Tottenham in flames, but who has the bellows?

We’re starting to get a bit closer to the real story of the Duggan arrest now, aren’t we? I don’t know about anyone else, but since the de Menezes case my initial reaction to any story of a member of the public* killed by police is that the initial version will be complete obfuscatory rubbish, and so it has proved. Regardless of Duggan’s background there is no excuse for extra-judicial killing (no, not even for Osama bin Laden in my opinion). If it turns out that is what happened then there are yet another series of awkward questions for CO19 to answer. And presumably another convoluted and ham-fisted whitewash to prepare.

I imagine that most of the people protesting outside the police station had similar qualms about the spin-and-BS Met party line and that’s what underpinned the resentment specifically towards the police. Most of the news coverage has attempted to give a single narrative which goes killing -> legitimate protest -> violent looting by outsiders. Actually there is a missing step, which is that the local protest turned violent when the police got too heavy-handed. This is being left out of most mainstream media accounts but has at least made it into a few places (Guardian live blog for example).

As others have pointed out though, there is clearly a hell of a lot of resentment towards government/authority/wealth more generally in our area and that is what allows incidents like looting and vandalism to spread so far and so fast. Remember the mini-riot when that nightclub in Wood Green was shut down not that long ago? All the warnings about youth service cuts? It is patently untrue that young people in Tottenham, Edmonton, big parts of Enfield, Wood Green etc. have equal life/happiness opportunities to those in other parts of the borough, let alone other parts of the country. Until there are things done about that (and on a big scale) the area will always be a tinderbox.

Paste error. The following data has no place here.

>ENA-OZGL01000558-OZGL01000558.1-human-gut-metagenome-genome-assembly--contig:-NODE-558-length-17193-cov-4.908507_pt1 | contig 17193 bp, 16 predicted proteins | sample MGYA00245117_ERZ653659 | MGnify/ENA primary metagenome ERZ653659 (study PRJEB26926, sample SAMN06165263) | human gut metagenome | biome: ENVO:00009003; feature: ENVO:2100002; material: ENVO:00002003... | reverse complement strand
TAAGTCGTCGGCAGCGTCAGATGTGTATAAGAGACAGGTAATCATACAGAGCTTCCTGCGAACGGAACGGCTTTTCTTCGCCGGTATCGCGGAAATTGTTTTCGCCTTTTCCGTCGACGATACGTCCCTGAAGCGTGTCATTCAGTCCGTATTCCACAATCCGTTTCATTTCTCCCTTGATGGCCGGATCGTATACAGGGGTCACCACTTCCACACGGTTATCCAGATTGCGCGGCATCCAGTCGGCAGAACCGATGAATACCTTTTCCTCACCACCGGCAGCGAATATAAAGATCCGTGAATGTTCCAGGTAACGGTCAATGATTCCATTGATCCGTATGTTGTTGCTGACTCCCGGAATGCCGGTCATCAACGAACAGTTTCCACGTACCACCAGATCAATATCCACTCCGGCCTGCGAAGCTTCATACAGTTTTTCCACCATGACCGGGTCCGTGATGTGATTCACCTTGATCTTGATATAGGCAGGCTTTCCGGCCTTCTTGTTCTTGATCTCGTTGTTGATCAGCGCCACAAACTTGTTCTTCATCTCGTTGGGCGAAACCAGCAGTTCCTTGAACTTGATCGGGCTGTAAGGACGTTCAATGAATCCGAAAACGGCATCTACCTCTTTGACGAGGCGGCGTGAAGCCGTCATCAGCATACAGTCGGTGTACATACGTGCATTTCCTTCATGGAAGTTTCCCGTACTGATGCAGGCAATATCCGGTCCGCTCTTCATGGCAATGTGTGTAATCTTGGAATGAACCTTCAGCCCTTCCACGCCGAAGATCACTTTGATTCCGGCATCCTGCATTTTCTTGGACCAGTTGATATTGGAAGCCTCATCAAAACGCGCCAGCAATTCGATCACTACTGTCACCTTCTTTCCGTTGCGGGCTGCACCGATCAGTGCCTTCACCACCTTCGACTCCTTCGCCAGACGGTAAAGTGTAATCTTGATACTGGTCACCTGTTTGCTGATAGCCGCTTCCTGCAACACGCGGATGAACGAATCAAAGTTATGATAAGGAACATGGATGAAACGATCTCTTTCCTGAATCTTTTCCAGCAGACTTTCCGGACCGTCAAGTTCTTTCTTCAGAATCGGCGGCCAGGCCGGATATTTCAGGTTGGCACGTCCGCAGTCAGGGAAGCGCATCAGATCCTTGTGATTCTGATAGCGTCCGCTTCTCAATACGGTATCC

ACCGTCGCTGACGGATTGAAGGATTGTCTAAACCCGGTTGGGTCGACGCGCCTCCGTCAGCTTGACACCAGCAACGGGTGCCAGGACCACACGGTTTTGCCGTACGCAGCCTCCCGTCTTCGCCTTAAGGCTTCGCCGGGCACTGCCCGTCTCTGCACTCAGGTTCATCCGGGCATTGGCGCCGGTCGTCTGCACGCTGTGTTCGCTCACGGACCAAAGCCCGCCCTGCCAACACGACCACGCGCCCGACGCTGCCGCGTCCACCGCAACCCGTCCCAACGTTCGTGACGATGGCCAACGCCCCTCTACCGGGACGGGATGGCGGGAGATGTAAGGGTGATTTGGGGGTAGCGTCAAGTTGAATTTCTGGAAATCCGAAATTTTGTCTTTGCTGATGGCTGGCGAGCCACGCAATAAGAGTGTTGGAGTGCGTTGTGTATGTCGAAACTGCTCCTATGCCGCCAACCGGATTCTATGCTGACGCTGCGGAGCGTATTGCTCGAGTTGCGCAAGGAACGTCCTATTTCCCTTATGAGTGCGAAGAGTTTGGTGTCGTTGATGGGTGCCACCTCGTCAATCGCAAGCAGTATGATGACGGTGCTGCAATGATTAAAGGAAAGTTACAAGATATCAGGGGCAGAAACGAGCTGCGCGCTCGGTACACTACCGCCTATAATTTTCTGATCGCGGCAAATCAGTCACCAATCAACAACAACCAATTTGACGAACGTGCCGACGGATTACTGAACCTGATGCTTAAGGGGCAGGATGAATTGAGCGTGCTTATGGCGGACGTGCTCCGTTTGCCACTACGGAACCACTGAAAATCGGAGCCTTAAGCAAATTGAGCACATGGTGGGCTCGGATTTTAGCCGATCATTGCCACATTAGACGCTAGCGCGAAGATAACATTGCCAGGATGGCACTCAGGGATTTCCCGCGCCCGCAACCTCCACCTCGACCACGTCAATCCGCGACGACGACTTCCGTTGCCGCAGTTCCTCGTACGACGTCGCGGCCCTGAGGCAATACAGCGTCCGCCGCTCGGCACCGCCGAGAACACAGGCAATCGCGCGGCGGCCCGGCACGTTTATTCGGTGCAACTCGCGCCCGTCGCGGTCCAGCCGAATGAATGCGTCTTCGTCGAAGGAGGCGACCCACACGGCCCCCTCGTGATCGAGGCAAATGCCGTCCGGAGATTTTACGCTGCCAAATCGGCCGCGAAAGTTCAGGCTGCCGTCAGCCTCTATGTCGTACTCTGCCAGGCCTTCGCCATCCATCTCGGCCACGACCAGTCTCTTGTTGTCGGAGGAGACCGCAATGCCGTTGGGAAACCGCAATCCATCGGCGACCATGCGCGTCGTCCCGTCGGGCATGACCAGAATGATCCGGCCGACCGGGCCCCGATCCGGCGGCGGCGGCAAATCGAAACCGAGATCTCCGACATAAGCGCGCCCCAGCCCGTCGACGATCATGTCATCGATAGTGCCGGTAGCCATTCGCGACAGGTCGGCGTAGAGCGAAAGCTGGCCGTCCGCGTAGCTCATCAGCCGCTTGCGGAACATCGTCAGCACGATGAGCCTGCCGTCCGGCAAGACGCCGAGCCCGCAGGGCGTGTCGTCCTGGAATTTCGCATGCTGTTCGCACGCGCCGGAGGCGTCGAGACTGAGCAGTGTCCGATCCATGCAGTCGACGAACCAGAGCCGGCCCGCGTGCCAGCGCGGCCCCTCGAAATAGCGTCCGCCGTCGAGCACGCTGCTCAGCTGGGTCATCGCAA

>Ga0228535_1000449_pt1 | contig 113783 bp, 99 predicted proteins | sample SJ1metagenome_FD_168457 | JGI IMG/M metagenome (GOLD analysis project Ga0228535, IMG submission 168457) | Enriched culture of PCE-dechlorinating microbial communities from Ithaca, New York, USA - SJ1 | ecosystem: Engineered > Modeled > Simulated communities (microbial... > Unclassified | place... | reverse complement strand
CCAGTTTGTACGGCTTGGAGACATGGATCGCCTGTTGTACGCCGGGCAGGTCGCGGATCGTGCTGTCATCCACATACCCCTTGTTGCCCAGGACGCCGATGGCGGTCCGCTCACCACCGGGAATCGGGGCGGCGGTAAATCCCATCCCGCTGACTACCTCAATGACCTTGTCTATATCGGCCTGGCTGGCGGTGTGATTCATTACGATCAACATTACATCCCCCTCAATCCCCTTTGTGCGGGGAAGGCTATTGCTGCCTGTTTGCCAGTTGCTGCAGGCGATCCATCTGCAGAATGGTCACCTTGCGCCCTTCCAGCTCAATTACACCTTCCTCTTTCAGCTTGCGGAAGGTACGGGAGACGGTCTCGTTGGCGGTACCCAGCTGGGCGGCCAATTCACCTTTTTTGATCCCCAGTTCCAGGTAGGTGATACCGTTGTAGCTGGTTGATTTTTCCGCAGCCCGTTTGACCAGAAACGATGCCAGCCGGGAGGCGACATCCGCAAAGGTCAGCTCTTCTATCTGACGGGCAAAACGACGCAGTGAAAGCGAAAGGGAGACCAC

I feel really sad for the local businesses and residents affected (and restitution/community service should focus on these), but I’m not going to shed a tear over a few (totally insured, I suspect) clothes or shoes or TVs when there are still plenty of questions to be asked about a) the killing that led to all of this and b) the structural reasons why there are hundreds (thousands?) of young people with nothing better to do than destroy their “own” area of a weekend. I think maybe a clue is in the fact that they don’t feel any connection or loyalty to (for example) Tottenham Hale retail park, or Allied Carpets, which doesn’t surprise me a great deal. ‘Community spirit’ is something of a scarce resource in big chunks of the borough. It can’t just come from within and without stimulus.

This is not simply a case of ‘bad people doing a bad thing’, and it’s dangerously lazy to think so. There’s lots going on here, and broad brush condemnation won’t help us either move beyond these upsetting events or, more importantly, prevent them happening again in the future.

A somewhat separate issue is the policing which I have a number of huge problems with. The whole thing (especially Act II in Enfield last night) seems stage-managed to a deeply cynical extent. At a time when (finally) the police are threatened with cuts, it is certainly in their interests to have trouble kick off in poor parts of London in order to prove their worth. ‘Honeytrap’ might be going a bit far, but it’s the right line of thought I reckon.

*And yes, “gangsters” are members of the public too. If this man even was one, whatever one actually is.

Published in: on August 8, 2011 at 8:48 am  Comments (1)  

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  1. Also look out for local developers giving money to kids to target certain buildings for arson. Wards Corner, got your buckets/hose ready?

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